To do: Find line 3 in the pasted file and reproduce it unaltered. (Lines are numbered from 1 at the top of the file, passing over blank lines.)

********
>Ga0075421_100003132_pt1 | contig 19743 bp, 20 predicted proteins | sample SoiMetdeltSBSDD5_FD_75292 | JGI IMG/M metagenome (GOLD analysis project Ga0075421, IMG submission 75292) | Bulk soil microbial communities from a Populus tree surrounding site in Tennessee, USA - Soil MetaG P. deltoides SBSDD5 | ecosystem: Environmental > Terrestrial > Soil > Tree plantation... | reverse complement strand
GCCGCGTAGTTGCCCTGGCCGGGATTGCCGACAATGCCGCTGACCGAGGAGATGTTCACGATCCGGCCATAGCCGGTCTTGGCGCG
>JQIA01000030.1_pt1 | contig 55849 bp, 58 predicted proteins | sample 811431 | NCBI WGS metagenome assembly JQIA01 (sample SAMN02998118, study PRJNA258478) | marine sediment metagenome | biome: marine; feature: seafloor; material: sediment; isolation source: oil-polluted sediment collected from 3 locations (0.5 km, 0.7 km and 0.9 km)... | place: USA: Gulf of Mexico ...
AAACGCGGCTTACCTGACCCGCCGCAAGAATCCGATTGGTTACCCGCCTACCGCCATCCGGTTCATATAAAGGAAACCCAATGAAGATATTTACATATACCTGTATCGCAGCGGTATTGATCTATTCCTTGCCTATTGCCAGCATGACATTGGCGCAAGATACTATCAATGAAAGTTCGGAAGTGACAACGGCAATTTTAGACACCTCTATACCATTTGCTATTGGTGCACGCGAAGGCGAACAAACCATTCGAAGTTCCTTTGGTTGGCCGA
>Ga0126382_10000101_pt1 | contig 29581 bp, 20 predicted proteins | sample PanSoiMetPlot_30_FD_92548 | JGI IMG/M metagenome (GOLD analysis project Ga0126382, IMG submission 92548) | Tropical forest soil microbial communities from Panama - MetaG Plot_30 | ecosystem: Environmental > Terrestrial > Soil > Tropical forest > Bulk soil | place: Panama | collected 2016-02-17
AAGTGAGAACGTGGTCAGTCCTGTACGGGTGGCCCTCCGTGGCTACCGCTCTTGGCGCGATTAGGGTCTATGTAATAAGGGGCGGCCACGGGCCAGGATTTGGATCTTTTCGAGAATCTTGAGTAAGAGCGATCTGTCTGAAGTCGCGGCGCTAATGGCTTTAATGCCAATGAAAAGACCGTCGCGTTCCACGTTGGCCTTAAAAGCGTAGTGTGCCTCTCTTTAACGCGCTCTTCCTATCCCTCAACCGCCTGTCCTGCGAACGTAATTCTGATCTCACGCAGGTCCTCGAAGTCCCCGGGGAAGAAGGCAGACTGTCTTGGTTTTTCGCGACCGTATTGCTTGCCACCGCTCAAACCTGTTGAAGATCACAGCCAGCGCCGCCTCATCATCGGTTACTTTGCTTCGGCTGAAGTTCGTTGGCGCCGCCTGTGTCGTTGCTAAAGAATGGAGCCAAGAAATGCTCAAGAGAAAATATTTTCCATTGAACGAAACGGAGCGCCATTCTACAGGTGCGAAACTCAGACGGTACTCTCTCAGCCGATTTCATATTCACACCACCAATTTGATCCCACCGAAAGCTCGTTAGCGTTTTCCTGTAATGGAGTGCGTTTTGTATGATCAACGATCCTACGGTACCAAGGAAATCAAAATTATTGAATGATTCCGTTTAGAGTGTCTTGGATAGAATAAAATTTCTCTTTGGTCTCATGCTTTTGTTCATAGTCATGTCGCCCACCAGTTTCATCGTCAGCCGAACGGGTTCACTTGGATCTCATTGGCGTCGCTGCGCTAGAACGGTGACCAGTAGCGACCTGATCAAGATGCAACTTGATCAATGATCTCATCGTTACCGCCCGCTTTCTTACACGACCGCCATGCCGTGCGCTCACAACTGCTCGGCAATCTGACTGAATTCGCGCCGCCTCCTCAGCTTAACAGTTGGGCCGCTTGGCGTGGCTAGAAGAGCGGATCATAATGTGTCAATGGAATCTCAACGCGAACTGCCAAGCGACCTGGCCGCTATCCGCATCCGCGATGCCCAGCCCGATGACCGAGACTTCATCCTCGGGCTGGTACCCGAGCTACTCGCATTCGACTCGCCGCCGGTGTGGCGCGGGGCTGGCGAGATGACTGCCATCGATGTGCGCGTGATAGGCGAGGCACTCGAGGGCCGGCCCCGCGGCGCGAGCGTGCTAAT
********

>JQIA01000030.1_pt1 | contig 55849 bp, 58 predicted proteins | sample 811431 | NCBI WGS metagenome assembly JQIA01 (sample SAMN02998118, study PRJNA258478) | marine sediment metagenome | biome: marine; feature: seafloor; material: sediment; isolation source: oil-polluted sediment collected from 3 locations (0.5 km, 0.7 km and 0.9 km)... | place: USA: Gulf of Mexico ...